The ACT Equestrian Association has been talking to various government agencies about the problems experienced by horse owners with irresponsibly flown recreational drones.
There are now many thousands of these things in the Australian community and not all of them are flown responsibly. While the Commonwealth Aviation Safety Authority has responsibility for our airspace they cannot police it all and tend to concentrate on keeping airports, helicopter bases and high security sites protected. They also have very limited capacity to prosecute those who break the rules.
There are protocols for flying recreational drones and they can be found on the CASA site at https://www.casa.gov.au/modelaircraft. They have also recently created a dedicated website called Droneflyer (https://droneflyer.com.au/) in an attempt to educate users. CASA has also developed relationships with most of the foreign manufacturers of the drones imported into Australia so that they arrive accompanied by a copy of the Australian drone operational guidelines.
At a recent meeting also attended by pony club and horse paddock representatives ACTEA discussed with CASA the issue of operator education and the safety for both horses and rider, especially the apparent lack of any references to the safety of animals in the CASA drone protocols.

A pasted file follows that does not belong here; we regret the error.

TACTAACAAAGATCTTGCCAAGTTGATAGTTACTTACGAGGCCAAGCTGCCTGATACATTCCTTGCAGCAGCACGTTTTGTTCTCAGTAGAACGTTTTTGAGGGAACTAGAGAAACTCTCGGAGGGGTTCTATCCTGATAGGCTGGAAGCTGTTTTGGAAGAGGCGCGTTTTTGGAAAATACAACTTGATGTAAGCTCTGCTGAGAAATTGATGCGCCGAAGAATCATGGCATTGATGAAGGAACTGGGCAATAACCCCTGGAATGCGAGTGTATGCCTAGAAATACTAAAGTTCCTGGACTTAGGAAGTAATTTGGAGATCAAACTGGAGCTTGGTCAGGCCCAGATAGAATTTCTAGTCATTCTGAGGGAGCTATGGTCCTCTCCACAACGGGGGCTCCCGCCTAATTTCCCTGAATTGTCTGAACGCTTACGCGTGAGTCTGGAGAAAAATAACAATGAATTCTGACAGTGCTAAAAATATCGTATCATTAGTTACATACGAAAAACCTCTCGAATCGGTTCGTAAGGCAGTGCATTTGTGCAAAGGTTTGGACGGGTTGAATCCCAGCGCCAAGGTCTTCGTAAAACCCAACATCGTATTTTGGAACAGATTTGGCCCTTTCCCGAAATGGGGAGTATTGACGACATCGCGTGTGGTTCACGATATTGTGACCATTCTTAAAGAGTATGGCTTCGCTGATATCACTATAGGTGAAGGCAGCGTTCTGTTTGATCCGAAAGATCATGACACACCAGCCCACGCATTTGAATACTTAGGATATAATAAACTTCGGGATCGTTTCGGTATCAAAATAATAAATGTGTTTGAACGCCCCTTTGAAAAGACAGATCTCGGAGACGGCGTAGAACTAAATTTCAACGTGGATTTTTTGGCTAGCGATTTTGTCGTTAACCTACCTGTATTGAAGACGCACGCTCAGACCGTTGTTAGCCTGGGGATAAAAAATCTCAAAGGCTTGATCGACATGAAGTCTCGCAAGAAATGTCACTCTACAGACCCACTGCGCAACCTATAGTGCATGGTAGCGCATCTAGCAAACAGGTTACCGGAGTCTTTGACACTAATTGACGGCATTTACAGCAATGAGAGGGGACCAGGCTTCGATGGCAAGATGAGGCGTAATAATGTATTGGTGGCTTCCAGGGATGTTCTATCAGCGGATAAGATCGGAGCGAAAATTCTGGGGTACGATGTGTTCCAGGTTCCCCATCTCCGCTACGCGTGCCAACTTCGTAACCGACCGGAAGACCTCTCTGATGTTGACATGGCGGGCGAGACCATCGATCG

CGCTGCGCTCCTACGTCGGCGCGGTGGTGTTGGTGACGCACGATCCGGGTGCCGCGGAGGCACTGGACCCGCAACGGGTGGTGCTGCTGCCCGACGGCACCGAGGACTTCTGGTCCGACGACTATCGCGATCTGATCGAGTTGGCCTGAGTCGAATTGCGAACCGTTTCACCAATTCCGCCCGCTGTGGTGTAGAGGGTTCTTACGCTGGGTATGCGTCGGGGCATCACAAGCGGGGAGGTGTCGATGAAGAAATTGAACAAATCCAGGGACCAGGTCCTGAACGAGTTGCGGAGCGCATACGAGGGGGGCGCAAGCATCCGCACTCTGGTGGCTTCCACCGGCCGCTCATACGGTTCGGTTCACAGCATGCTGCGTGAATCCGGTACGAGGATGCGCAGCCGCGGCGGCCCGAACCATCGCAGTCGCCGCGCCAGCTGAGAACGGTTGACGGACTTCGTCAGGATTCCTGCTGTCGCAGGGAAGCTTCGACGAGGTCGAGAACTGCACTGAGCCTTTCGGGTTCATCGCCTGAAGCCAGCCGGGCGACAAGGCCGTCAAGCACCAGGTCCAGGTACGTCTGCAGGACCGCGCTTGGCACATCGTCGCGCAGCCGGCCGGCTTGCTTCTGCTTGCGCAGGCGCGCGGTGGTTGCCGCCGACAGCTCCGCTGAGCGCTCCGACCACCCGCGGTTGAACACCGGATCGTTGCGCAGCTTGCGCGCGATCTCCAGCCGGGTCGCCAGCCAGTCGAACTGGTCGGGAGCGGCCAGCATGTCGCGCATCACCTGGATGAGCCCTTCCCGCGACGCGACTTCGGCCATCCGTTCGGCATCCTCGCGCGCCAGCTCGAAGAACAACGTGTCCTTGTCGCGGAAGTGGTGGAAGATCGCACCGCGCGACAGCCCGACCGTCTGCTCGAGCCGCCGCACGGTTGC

CASA have undertaken to contact the ACT Government to explore the possibility of including an online pdf of their drone brochure with Active Canberra’s e-bulletin which goes to all sporting organisations in the ACT, many of whose members will be drone owners.
CASA has also undertaken to seek management approval to clarify the definition of ‘property’ to include livestock in the Safety Promotion Flying for Fun brochure. They will also look at possible drone animation for their website with a focus on the dangers of flying a drone specifically above horses (any volunteers for that!?).
ACTEA is also interacting directly with Project Wing, the commercial drone delivery trial which has now moved to Tuggeranong. As a commercial operation Project Wing is far more tightly controlled than recreational drones. So far, attempts to organise a demonstration of the much larger commercial drone in operation have been unsuccessful.